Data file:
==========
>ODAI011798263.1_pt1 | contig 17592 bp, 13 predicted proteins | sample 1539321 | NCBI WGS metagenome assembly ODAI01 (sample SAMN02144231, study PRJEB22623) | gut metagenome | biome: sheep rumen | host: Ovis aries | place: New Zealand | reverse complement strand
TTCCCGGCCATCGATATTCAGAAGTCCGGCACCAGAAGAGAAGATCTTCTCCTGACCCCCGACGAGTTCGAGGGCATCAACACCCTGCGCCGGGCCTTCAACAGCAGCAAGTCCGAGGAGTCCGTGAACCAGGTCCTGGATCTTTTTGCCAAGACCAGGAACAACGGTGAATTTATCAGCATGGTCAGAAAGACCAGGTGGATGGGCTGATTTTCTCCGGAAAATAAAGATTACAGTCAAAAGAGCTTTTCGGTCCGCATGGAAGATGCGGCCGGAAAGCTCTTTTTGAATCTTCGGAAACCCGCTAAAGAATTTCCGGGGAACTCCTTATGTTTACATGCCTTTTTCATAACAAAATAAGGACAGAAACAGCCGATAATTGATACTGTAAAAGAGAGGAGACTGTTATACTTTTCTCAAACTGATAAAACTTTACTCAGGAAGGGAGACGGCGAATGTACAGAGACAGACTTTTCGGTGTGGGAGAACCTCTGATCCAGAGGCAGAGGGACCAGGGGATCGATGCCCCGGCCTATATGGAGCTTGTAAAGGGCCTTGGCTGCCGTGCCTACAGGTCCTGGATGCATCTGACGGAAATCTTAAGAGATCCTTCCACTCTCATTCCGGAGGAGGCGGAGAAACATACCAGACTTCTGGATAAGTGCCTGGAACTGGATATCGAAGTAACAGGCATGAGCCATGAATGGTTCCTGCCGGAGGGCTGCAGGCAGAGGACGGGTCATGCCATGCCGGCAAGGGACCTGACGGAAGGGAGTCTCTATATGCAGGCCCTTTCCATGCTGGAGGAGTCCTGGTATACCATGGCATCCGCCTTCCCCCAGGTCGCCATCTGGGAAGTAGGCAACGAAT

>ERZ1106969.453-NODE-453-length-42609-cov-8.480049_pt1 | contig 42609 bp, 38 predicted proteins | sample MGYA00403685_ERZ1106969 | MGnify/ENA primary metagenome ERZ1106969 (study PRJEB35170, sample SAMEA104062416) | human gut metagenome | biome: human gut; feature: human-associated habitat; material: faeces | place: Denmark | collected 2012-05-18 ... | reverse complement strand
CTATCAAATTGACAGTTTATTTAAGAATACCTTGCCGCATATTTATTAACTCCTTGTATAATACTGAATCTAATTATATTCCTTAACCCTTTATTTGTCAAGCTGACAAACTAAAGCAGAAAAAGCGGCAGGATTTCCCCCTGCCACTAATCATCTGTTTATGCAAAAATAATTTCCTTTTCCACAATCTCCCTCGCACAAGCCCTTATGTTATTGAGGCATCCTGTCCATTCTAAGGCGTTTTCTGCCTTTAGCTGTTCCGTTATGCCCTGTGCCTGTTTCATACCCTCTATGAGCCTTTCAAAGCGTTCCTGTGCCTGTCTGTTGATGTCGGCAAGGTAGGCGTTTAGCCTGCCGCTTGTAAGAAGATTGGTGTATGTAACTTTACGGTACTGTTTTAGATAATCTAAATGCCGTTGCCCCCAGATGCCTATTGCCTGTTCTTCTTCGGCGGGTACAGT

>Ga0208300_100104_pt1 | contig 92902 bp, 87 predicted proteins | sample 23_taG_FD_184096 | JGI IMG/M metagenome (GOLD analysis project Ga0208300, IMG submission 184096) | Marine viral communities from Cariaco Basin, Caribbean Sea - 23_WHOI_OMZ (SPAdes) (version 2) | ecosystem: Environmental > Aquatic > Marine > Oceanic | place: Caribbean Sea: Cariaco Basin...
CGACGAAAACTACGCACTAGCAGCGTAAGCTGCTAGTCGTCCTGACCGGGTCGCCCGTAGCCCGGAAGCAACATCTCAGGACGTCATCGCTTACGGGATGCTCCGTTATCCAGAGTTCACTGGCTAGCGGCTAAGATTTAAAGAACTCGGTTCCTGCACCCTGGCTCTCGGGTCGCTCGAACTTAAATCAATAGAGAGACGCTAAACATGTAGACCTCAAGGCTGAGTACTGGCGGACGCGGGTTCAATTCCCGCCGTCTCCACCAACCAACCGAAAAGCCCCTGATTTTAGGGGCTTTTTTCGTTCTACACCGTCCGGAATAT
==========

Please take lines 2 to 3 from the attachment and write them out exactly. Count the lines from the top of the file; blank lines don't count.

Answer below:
TTCCCGGCCATCGATATTCAGAAGTCCGGCACCAGAAGAGAAGATCTTCTCCTGACCCCCGACGAGTTCGAGGGCATCAACACCCTGCGCCGGGCCTTCAACAGCAGCAAGTCCGAGGAGTCCGTGAACCAGGTCCTGGATCTTTTTGCCAAGACCAGGAACAACGGTGAATTTATCAGCATGGTCAGAAAGACCAGGTGGATGGGCTGATTTTCTCCGGAAAATAAAGATTACAGTCAAAAGAGCTTTTCGGTCCGCATGGAAGATGCGGCCGGAAAGCTCTTTTTGAATCTTCGGAAACCCGCTAAAGAATTTCCGGGGAACTCCTTATGTTTACATGCCTTTTTCATAACAAAATAAGGACAGAAACAGCCGATAATTGATACTGTAAAAGAGAGGAGACTGTTATACTTTTCTCAAACTGATAAAACTTTACTCAGGAAGGGAGACGGCGAATGTACAGAGACAGACTTTTCGGTGTGGGAGAACCTCTGATCCAGAGGCAGAGGGACCAGGGGATCGATGCCCCGGCCTATATGGAGCTTGTAAAGGGCCTTGGCTGCCGTGCCTACAGGTCCTGGATGCATCTGACGGAAATCTTAAGAGATCCTTCCACTCTCATTCCGGAGGAGGCGGAGAAACATACCAGACTTCTGGATAAGTGCCTGGAACTGGATATCGAAGTAACAGGCATGAGCCATGAATGGTTCCTGCCGGAGGGCTGCAGGCAGAGGACGGGTCATGCCATGCCGGCAAGGGACCTGACGGAAGGGAGTCTCTATATGCAGGCCCTTTCCATGCTGGAGGAGTCCTGGTATACCATGGCATCCGCCTTCCCCCAGGTCGCCATCTGGGAAGTAGGCAACGAAT

>ERZ1106969.453-NODE-453-length-42609-cov-8.480049_pt1 | contig 42609 bp, 38 predicted proteins | sample MGYA00403685_ERZ1106969 | MGnify/ENA primary metagenome ERZ1106969 (study PRJEB35170, sample SAMEA104062416) | human gut metagenome | biome: human gut; feature: human-associated habitat; material: faeces | place: Denmark | collected 2012-05-18 ... | reverse complement strand